"It is already eleven."
Translation:Ya son las once.
Jbokari, Estoy simpático. Some people in the comment forum are in different lesson sets. I definitely had never been taught "ya," so I put it in the wrong place.
I am doing the "Numbers" set, & know a lot of them from taking a 30-day immersion-style course plus listening to "Learn Spanish" tapes while I was walking my dog (17 years ago!). Of course "my skills are rusty." (I added that idiom for the Spanish-speakers who enjoy those kinds of things).
Yes, I kind of thought so too. But now im trying hard to think of a context for this that is more common than it meaning the time. I think its awkward to form a question that this sentence would answer.
We usually would say. It is already 11 <somethings>.
11 days, 11 kittens , 11 examples.
But for something like. 'What is the current value?' It seems ok. But I have to admit that the time context is more common.
This is why you cannot rely on the rule of "permanent vs. temporary", it is very flawed and you cannot use it all the time (for example you would use "estar" with "muerto" to describe that something/someone is dead, even though death is pretty much a permanent condition.
You use "ser" when telling time: http://www.studyspanish.com/lessons/time.htm
Rather than using the temporary/permanent rule, you should try DOCTOR vs. PLACE: http://www.spanishdict.com/answers/100040/ser-vs.-estar#.VcyOB_lViko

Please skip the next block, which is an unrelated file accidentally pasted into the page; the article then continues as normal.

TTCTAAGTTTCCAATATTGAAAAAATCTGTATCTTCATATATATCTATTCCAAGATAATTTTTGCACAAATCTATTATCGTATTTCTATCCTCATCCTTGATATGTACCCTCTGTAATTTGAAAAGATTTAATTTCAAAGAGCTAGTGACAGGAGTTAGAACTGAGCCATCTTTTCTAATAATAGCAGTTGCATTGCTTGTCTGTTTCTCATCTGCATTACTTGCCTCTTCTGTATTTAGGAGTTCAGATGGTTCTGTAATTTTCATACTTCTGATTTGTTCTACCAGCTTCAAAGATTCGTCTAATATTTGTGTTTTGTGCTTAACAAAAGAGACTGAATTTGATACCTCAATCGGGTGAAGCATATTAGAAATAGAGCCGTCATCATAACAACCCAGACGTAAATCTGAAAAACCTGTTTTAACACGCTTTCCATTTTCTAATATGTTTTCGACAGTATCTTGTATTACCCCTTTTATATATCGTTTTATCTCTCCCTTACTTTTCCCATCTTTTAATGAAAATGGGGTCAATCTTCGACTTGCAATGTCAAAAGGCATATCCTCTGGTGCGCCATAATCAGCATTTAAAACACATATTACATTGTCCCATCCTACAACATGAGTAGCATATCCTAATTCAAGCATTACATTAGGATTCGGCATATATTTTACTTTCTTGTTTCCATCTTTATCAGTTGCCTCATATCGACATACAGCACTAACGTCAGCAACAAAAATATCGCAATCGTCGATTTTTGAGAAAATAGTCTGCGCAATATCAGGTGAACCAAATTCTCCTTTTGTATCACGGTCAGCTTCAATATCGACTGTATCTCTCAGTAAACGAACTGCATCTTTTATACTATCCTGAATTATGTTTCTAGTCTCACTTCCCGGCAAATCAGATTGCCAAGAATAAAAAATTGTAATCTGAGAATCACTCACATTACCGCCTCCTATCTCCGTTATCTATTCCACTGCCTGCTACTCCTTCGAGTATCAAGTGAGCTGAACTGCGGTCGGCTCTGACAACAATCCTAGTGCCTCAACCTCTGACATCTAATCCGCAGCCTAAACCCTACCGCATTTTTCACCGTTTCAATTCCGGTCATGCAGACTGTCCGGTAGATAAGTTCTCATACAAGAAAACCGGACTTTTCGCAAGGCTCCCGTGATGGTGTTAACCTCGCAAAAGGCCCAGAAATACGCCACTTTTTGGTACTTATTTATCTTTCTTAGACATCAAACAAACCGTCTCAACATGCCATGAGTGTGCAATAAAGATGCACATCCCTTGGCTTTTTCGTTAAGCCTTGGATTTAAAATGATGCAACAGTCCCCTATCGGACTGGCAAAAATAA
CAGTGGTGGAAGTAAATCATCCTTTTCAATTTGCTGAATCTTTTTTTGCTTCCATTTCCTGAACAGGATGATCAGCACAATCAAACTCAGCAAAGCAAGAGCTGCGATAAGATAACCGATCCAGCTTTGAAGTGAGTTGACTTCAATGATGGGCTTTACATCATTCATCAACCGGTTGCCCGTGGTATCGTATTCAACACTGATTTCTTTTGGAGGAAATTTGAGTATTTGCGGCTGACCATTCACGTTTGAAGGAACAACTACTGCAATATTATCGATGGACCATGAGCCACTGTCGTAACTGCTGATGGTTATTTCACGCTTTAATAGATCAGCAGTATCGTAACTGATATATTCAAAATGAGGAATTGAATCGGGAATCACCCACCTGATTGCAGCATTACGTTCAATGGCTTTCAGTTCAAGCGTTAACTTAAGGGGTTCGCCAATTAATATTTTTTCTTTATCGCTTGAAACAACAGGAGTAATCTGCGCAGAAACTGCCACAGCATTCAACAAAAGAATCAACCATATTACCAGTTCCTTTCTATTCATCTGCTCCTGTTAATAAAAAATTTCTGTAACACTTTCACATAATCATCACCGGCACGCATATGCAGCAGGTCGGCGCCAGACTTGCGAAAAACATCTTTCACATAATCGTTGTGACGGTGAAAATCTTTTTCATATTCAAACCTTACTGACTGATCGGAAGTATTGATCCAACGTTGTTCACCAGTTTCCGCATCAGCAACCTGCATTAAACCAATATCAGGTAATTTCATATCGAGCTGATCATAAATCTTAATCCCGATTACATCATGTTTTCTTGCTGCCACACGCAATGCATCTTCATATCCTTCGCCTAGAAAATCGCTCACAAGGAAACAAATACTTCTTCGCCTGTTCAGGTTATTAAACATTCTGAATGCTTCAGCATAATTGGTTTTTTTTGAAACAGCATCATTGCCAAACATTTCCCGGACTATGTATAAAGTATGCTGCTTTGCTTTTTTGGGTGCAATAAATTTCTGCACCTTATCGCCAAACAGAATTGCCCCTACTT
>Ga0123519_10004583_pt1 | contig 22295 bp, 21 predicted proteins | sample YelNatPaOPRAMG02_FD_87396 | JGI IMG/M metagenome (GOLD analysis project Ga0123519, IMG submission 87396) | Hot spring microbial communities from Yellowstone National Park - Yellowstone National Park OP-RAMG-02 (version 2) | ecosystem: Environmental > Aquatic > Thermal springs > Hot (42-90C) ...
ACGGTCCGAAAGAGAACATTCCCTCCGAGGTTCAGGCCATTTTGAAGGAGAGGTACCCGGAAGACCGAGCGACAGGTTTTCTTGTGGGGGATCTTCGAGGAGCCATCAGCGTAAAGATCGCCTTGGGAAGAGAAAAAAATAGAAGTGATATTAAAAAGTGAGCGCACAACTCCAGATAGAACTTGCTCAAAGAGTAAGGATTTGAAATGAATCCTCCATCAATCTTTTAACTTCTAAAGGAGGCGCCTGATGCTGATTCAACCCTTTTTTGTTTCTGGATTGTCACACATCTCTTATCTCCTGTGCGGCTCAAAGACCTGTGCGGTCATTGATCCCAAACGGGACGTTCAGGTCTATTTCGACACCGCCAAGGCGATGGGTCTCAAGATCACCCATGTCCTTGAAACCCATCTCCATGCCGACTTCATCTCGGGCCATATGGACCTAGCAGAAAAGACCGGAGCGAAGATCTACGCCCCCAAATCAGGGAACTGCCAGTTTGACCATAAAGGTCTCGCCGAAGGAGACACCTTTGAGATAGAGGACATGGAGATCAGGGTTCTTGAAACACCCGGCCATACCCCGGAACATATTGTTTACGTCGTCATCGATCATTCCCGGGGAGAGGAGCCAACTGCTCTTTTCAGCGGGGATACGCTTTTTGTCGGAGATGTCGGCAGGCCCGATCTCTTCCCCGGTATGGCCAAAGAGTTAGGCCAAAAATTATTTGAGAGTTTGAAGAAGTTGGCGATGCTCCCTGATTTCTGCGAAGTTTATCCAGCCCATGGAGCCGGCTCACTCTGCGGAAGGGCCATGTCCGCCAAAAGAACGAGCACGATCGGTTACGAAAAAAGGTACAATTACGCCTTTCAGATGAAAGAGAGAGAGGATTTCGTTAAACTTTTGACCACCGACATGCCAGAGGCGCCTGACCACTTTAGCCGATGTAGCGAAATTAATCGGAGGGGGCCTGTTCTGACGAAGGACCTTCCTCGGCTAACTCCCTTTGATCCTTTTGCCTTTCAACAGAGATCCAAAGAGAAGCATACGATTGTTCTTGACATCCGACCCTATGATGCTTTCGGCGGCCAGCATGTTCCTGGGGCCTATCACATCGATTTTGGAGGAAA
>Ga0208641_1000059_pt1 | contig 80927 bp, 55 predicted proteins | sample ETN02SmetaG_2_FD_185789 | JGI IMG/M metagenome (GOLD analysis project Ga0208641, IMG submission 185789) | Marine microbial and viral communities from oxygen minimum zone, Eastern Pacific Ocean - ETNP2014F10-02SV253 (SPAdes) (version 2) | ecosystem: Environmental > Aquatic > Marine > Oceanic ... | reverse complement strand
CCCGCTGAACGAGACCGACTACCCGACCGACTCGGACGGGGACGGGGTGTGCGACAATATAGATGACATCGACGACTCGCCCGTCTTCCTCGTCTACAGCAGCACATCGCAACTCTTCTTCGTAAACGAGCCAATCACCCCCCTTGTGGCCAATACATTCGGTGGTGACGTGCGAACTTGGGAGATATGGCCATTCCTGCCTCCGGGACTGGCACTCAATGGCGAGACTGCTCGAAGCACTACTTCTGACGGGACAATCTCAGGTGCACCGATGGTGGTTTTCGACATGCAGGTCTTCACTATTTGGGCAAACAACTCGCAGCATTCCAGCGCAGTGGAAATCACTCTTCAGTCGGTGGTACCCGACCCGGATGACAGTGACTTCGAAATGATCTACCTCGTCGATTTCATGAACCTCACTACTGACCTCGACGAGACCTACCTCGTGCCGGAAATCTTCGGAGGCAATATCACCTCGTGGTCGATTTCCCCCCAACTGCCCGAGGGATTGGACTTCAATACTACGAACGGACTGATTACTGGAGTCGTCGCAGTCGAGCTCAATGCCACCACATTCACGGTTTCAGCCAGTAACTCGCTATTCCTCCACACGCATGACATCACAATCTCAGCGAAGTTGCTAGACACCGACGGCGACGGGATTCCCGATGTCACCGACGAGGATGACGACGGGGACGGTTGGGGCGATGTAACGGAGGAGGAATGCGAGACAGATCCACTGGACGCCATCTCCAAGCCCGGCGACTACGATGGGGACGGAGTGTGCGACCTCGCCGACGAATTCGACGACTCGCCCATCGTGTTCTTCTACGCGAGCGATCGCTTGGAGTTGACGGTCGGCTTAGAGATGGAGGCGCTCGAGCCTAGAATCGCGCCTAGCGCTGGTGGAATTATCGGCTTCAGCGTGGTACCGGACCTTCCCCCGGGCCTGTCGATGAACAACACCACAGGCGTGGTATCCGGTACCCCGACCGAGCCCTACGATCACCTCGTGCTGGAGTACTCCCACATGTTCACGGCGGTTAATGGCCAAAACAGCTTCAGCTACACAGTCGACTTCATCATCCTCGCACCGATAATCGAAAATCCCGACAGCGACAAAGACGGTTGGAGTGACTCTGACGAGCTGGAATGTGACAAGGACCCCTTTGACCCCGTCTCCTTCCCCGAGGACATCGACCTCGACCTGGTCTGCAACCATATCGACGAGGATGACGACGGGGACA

What if you were saying "It is already eleven" as in age? For example, my friend is petting my dog and asks how old it is, and I tell her it's already eleven. Then it would be "es" and not "son," right? We just don't have any other context, so of course we'll read into it what we want it to say and then lose a heart over it.
Shouldn't they explain this before throwing us out into the unknown to figure it out for ourselves? I know DL is awesome and there will be some things we don't like, but I'm very confused by this sentence and I wish I could have it explained.
8 years and 4 teachers of spanish said Es las for time, because you're asking what the number of the time is, not how many hours the day has had. Not that son would be incorrect either. Maybe it's because teachers in the USA mostly teach central American Spanish as opposed to Spaine spanish? Of course two of those teachers lived in Spaine for a couple years...
Ser is used to express the hour, day, and date.<pre>
¿Qué hora es? What time is it? Son las dos. It's two o'clock. ¿Qué día es hoy? What day is today? Hoy es lunes. Today's Monday. ¿Qué fecha es hoy? What's the date today? Es el cinco de mayo. It's May fifth.</pre>
the above is taken from this page http://www.studyspanish.com/lessons/serest2.htm